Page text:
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Discussion in 'The Okie Corral' started by Dalton Wayne, May 26, 2012.
Although not a gun I did hold and swing Custer's sword used during the civil war
I have a friend who has genuine 1860 Henry rifle. For 10 years my issue rifle was a Winchester M14. Pasadena AutoMag.
Probably my 1936 DWM Luger. It's a mutt, non matching parts and the damn import etchings, and I'm not a nazi sympathizer by any means, but this gun... There's just something about it that's somehow fascinating. Very complicated and intricate design for its time, and one of the best grip angles in the business.
My grandfather's rolling block rifle. He used it to provide meat for the family. When I was a little kid he told me he had killed a wagon load of meat with it.
Before he passed he gave it to my father. My father has told me before he passes he will give it to me. I'm not a young man anymore and have 3 grown sons. Before I pass I will have to decide which of my sons get it.
The most important history to me is family history.
A captured MP-44 at Ft. Campbell back in 1986.
You can volunteer at the Winchester Arms Museum at the Buffalo Bill Historical Center in Cody, Wyoming and handle firearms owned by everyone from seventeenth century European royalty to Gen. Patreus. HH
A few guns with local history. Some belonging to people of local history. For history buffs there was the revolver used by one of the DeAutramont brothers in what has been called the "last train robbery".
For bigbore wheelgun fans, I have one of the "SAPD" marked S&W 58s, and carry it regularly. They have their own "Cachet"
Friend had a Luger, can't remember now when it was made, sometime in the 30s. His dad brought it back from WW II as a war trophy. I owned a Nazi marked Mauser HSc for several years. No idea about it's history and sold it for a huge profit.
30-40 Krag, pre 1900 Winchester. Helps guard the reloading room, however, the old guy has added venison to the table.
and my Type 99
A friend I met through my hospital volunteer job asked if I could clean a revolver his dad, a pilot who extensively traveled, gave him as a kid to play cowboys and indians. I started and it became obvious it was old. Long story short, it was a Colt SA made in 1878, authenticated by Colt, and in pristine condition. It was as tight as the day it was made; smooth action. Gave me goosebumps. Beautiful gun. Gun went from a shoebox in the bottom of a closet to a safe deposit box right after the cleaning!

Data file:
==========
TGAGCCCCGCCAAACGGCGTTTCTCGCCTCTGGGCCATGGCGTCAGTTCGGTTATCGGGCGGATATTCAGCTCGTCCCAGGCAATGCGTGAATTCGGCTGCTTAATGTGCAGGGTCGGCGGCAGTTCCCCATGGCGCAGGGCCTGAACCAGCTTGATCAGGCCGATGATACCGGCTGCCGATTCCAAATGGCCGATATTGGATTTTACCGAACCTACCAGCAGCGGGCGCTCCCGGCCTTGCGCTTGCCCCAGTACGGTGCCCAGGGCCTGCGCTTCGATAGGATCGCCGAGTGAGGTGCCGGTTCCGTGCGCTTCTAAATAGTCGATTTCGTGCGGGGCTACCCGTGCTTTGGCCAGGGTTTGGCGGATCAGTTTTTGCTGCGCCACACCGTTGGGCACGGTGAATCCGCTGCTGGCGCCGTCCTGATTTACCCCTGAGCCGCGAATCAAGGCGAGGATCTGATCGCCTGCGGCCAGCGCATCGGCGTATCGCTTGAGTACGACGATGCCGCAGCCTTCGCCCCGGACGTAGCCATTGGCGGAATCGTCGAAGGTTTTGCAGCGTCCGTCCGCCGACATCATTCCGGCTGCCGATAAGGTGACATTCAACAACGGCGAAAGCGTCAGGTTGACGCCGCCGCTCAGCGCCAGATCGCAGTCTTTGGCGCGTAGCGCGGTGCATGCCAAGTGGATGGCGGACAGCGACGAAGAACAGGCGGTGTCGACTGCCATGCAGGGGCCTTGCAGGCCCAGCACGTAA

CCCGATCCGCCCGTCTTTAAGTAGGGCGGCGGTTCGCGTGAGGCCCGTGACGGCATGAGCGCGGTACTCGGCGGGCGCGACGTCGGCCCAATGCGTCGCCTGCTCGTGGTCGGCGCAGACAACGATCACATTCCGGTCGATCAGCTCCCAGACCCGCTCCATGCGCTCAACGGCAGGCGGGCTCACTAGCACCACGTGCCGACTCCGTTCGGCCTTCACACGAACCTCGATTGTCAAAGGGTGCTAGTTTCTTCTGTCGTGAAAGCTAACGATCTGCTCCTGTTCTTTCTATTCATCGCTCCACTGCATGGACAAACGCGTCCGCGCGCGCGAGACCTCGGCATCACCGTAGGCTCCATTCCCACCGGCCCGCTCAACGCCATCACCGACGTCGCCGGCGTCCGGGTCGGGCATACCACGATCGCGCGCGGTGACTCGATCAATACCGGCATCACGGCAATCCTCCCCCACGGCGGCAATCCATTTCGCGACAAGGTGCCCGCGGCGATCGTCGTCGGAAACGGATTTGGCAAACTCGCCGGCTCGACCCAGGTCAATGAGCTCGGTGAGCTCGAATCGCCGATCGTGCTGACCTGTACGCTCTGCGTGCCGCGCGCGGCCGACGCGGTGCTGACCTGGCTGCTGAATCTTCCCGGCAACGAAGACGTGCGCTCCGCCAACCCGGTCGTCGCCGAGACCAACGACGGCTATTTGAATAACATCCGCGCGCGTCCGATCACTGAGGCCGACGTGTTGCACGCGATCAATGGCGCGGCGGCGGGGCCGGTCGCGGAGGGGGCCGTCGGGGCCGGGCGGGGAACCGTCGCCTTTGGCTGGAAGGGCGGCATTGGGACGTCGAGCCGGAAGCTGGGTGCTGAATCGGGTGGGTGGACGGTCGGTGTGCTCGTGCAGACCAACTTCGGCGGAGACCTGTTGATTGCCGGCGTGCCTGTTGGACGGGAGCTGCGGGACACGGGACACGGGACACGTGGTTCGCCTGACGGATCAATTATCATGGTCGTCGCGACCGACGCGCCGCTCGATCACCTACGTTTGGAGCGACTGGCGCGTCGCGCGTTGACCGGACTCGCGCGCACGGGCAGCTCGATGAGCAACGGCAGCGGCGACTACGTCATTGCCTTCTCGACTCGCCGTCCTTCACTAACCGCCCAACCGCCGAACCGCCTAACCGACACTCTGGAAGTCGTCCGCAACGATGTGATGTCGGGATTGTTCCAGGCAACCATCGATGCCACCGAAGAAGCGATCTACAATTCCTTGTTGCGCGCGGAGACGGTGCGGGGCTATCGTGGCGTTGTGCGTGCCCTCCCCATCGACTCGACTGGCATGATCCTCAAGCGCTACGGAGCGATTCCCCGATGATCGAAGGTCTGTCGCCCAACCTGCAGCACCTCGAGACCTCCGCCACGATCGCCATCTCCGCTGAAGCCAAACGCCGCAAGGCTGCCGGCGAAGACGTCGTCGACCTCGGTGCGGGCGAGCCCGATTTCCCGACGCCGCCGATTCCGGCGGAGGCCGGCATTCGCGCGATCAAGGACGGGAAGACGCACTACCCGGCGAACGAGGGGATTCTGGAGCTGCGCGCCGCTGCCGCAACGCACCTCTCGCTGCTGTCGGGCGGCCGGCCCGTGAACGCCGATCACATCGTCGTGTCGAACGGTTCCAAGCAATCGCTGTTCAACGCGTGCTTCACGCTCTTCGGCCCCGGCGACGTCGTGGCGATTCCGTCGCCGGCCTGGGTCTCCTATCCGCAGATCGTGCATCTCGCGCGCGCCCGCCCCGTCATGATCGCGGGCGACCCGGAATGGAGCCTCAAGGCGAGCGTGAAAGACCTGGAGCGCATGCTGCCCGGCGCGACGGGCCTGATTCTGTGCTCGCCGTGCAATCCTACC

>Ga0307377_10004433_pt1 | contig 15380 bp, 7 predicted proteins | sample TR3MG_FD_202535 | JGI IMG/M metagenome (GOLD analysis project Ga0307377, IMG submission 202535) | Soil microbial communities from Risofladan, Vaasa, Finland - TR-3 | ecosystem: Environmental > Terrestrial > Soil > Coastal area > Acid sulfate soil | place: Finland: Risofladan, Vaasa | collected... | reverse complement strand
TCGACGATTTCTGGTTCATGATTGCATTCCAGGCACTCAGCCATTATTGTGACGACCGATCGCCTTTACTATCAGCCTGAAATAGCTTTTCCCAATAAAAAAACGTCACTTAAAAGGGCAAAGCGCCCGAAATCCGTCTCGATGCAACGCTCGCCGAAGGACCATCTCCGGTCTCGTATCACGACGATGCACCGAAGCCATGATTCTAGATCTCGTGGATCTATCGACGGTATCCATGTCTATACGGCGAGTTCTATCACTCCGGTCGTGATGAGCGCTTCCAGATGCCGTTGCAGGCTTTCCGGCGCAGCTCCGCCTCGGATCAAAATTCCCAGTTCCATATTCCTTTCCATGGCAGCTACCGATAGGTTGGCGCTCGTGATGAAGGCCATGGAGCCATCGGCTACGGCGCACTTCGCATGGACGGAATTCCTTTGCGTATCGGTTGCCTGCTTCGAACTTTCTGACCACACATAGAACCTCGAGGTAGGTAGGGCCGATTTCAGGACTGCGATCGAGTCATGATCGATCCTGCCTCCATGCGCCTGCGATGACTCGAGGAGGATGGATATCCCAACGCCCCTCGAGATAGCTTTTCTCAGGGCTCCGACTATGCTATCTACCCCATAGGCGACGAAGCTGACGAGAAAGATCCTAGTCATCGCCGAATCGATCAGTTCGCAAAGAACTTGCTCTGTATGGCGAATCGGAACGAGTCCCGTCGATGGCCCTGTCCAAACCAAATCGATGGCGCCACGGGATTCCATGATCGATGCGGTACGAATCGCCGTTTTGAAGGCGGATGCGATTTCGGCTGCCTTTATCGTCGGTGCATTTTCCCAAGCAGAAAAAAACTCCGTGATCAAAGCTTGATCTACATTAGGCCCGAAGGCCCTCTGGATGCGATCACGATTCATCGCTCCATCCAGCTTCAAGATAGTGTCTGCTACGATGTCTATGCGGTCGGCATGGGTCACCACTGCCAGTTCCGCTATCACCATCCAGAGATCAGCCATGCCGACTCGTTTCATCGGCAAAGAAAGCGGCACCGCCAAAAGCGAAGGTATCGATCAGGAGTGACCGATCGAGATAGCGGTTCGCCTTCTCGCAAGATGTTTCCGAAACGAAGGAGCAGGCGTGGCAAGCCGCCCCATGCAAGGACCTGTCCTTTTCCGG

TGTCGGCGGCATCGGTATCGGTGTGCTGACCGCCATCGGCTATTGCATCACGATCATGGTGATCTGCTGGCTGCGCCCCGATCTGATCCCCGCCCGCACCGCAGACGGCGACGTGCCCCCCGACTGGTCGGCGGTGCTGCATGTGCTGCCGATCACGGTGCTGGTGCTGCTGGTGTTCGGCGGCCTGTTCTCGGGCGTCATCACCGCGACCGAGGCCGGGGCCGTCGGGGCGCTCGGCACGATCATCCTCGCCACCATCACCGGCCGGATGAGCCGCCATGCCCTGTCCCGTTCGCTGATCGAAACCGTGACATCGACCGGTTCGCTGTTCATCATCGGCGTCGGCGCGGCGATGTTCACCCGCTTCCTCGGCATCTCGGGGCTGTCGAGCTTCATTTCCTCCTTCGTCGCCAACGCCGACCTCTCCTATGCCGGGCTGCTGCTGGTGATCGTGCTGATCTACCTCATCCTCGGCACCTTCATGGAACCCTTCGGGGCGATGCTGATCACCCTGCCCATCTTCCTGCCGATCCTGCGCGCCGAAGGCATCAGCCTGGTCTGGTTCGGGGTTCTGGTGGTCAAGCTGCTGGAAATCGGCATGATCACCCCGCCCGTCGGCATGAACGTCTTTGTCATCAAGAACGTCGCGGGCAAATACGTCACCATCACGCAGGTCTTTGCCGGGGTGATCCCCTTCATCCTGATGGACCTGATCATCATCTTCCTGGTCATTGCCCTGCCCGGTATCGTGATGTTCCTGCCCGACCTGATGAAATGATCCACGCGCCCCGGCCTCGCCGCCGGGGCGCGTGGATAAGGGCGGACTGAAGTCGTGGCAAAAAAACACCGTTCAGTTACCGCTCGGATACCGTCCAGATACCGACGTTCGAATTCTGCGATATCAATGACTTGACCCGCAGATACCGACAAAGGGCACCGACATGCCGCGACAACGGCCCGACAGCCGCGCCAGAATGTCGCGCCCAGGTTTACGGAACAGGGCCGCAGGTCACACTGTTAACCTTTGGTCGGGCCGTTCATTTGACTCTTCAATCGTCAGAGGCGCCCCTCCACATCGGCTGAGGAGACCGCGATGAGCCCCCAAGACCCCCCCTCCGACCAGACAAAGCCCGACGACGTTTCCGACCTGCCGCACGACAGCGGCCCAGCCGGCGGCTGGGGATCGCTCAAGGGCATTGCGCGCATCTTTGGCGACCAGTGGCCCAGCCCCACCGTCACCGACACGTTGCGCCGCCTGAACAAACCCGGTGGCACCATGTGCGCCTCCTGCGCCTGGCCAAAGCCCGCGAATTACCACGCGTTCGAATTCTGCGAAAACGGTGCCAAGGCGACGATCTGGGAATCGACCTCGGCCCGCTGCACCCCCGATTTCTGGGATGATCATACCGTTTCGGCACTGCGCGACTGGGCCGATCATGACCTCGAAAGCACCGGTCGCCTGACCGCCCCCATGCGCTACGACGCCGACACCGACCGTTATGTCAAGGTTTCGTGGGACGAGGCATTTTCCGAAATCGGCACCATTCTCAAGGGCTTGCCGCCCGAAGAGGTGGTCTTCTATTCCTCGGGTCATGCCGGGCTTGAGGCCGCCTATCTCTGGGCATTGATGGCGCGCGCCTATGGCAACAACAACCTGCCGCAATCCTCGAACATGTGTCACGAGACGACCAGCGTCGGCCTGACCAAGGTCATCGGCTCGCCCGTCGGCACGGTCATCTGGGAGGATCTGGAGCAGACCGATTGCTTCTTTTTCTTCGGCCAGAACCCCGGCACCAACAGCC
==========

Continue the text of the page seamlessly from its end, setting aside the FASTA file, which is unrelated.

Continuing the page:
I am in process of this display. Bottom up. M1 Garand,Enfield,Mauser,Mosin, and Arisaka.
The Arisaka was sporterized beyond my ability to return it to factory config. I has a correct one on it's way from across the country.
Each one is made during the war. If they could talk. The stories they would tell.
I am far from done. Pictures and other items will be put around each rifle from it's country.
Good question. I guess I've been around more plane and helicopter mounted guns than carry guns.
Not historic, but I loved seeing and placing hands on the A-10's primary weapon at an air show a few years ago.
I did get up close and personal with a bunch of historic aircraft at the Naval Aviation Museum in Pensacola a couple of times, the last remaining guns at Fort Morgan, and the 16 inch guns on the USS Alabama.
i've held the pimped out colt 1911 that marvin zindler carried back when he was in law enforcement for a short while.
that's not really all that historical unless you're from the houston area.
Not sure what it is but the long gun that belonged to Mountain John (yes, that is his name according to family Bibles and the sparse records from that time) who was my great-great-great-great-great grandfather. My family comes from a very poor area and Mtn John owned the only gun in the area. It was used to bring home food for many families over the years. It spent it's later years at a local slaughterhouse where it went on to bring in more food.
Sadly, the man who owns it now calls it "just some ol' gun" and has respect for it's value in our family history. I shoulda offered him $50 for it.
1. I held a civil war rifled musket. That thing was a beast, caliber somewhere north of 0.65" if I recall correctly (I just looked it up, probably 0.58"). That was during a military history class in college.
2. In Malbork Poland there was a great museum with lots of match lock and wheel lock pistols. Didn't get to hold those, but still neat to see.
3. In St. Petersburg Russia there is a museum with some prototype and the serial number 1 AK-47. Did not get to hold that one either. In the photo below it looks like multiple rifles due to mirrors.
I have an 1873 Winchester 44/40 Rifle. Passed down from my Great. Great Grandfather (so I'm told). It seems to be in excellent condition.
I took it to a gun shop a few months ago and they checked the serial # and told me the rifle was made like in 1882.
Because I told them I was not selling it, they couldn't/wouldn't give me an estimate of what it's worth.
For rifle it's an 1891/30 Nagant that had finnish capture marks, as well as other markings. It looked like the Finns captured it refinished it then was recaptured by the russians. There is a bloodstain on the stock as well. As for other things, the 45 automatic ammunition and magazine my great grandfather brought back from WW1, 197 and 1918 headstamps. The mag worked after having been loaded for probably 70 plus years, I put new ammo in it and used a mil-spec and it didnt have a problem.
My Sharps New Model 1863 rifle and carbine. Serial numbers are a few numbers above and below numbers of issued guns during the civil was as listed in a book about Sharps guns.